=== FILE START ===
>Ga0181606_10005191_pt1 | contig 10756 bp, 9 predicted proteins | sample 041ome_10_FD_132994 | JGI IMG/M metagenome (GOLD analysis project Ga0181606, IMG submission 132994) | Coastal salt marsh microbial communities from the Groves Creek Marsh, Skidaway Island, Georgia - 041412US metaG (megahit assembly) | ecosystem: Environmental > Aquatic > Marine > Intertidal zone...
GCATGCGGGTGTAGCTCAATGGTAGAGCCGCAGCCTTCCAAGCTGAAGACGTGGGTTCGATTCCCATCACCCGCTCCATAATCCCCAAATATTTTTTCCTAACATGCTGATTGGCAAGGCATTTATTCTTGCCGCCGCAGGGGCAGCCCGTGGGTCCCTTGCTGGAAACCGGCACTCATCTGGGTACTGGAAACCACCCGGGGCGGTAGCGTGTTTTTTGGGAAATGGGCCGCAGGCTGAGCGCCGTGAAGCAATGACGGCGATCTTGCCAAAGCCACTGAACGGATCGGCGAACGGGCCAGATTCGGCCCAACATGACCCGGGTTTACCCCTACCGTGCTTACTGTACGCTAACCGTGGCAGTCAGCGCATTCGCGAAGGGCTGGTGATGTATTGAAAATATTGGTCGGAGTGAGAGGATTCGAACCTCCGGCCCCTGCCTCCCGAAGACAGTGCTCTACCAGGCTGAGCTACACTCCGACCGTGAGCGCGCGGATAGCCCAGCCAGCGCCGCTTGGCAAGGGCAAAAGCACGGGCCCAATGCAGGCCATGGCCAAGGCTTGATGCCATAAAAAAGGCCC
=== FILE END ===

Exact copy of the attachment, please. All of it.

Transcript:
>Ga0181606_10005191_pt1 | contig 10756 bp, 9 predicted proteins | sample 041ome_10_FD_132994 | JGI IMG/M metagenome (GOLD analysis project Ga0181606, IMG submission 132994) | Coastal salt marsh microbial communities from the Groves Creek Marsh, Skidaway Island, Georgia - 041412US metaG (megahit assembly) | ecosystem: Environmental > Aquatic > Marine > Intertidal zone...
GCATGCGGGTGTAGCTCAATGGTAGAGCCGCAGCCTTCCAAGCTGAAGACGTGGGTTCGATTCCCATCACCCGCTCCATAATCCCCAAATATTTTTTCCTAACATGCTGATTGGCAAGGCATTTATTCTTGCCGCCGCAGGGGCAGCCCGTGGGTCCCTTGCTGGAAACCGGCACTCATCTGGGTACTGGAAACCACCCGGGGCGGTAGCGTGTTTTTTGGGAAATGGGCCGCAGGCTGAGCGCCGTGAAGCAATGACGGCGATCTTGCCAAAGCCACTGAACGGATCGGCGAACGGGCCAGATTCGGCCCAACATGACCCGGGTTTACCCCTACCGTGCTTACTGTACGCTAACCGTGGCAGTCAGCGCATTCGCGAAGGGCTGGTGATGTATTGAAAATATTGGTCGGAGTGAGAGGATTCGAACCTCCGGCCCCTGCCTCCCGAAGACAGTGCTCTACCAGGCTGAGCTACACTCCGACCGTGAGCGCGCGGATAGCCCAGCCAGCGCCGCTTGGCAAGGGCAAAAGCACGGGCCCAATGCAGGCCATGGCCAAGGCTTGATGCCATAAAAAAGGCCC